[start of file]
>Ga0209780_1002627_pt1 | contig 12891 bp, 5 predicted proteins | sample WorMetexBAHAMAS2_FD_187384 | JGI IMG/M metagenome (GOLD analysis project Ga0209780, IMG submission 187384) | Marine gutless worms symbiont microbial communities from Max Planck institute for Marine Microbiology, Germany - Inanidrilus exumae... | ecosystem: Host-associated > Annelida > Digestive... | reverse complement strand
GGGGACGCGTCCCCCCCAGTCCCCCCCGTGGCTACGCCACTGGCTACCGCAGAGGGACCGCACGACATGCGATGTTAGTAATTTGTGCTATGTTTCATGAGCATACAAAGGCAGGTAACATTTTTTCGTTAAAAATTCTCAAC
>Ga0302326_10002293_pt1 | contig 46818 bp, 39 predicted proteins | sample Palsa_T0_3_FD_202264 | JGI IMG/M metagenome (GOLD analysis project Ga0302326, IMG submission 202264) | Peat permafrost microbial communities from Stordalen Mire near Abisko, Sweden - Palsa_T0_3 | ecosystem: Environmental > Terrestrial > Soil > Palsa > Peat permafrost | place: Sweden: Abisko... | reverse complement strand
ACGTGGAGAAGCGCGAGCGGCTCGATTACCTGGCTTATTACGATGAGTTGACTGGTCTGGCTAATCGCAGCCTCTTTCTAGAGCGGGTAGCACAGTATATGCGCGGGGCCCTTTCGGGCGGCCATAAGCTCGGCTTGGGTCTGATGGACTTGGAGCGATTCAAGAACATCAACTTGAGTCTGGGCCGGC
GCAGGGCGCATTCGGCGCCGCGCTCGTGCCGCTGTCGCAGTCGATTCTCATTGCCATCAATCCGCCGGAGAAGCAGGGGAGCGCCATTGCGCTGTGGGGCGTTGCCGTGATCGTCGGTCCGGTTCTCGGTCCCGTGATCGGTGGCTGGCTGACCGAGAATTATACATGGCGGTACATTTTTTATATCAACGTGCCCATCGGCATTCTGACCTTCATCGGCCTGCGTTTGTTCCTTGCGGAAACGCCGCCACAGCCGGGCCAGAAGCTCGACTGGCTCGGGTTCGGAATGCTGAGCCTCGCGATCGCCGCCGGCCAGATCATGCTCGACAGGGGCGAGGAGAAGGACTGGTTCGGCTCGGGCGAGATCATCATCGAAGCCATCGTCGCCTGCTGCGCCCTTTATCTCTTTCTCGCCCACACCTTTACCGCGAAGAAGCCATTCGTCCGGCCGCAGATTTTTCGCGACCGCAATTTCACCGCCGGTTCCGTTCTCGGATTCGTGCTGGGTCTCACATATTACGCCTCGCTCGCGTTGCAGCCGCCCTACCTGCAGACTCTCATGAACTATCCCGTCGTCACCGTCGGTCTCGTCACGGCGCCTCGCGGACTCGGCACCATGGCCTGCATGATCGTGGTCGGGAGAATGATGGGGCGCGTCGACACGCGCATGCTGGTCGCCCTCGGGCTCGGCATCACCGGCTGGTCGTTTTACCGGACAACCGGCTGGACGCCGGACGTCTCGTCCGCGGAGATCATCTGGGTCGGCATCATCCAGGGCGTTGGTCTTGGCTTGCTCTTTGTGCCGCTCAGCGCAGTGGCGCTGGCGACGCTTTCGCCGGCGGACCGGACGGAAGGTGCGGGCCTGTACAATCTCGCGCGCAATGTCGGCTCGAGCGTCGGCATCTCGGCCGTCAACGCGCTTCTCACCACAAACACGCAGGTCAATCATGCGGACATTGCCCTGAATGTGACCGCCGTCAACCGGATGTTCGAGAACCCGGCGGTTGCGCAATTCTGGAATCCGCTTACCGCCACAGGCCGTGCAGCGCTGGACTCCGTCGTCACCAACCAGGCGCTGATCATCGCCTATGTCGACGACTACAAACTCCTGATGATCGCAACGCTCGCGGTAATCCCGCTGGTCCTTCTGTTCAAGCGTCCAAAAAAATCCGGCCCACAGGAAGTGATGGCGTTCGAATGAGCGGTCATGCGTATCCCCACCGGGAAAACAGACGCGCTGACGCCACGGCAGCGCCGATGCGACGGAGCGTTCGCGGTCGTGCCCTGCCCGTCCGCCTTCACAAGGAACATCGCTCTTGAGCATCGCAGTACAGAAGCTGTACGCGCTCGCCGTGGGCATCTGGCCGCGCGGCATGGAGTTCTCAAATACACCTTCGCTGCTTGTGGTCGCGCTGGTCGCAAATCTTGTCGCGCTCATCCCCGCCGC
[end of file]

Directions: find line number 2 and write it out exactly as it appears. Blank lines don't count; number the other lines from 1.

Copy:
GGGGACGCGTCCCCCCCAGTCCCCCCCGTGGCTACGCCACTGGCTACCGCAGAGGGACCGCACGACATGCGATGTTAGTAATTTGTGCTATGTTTCATGAGCATACAAAGGCAGGTAACATTTTTTCGTTAAAAATTCTCAAC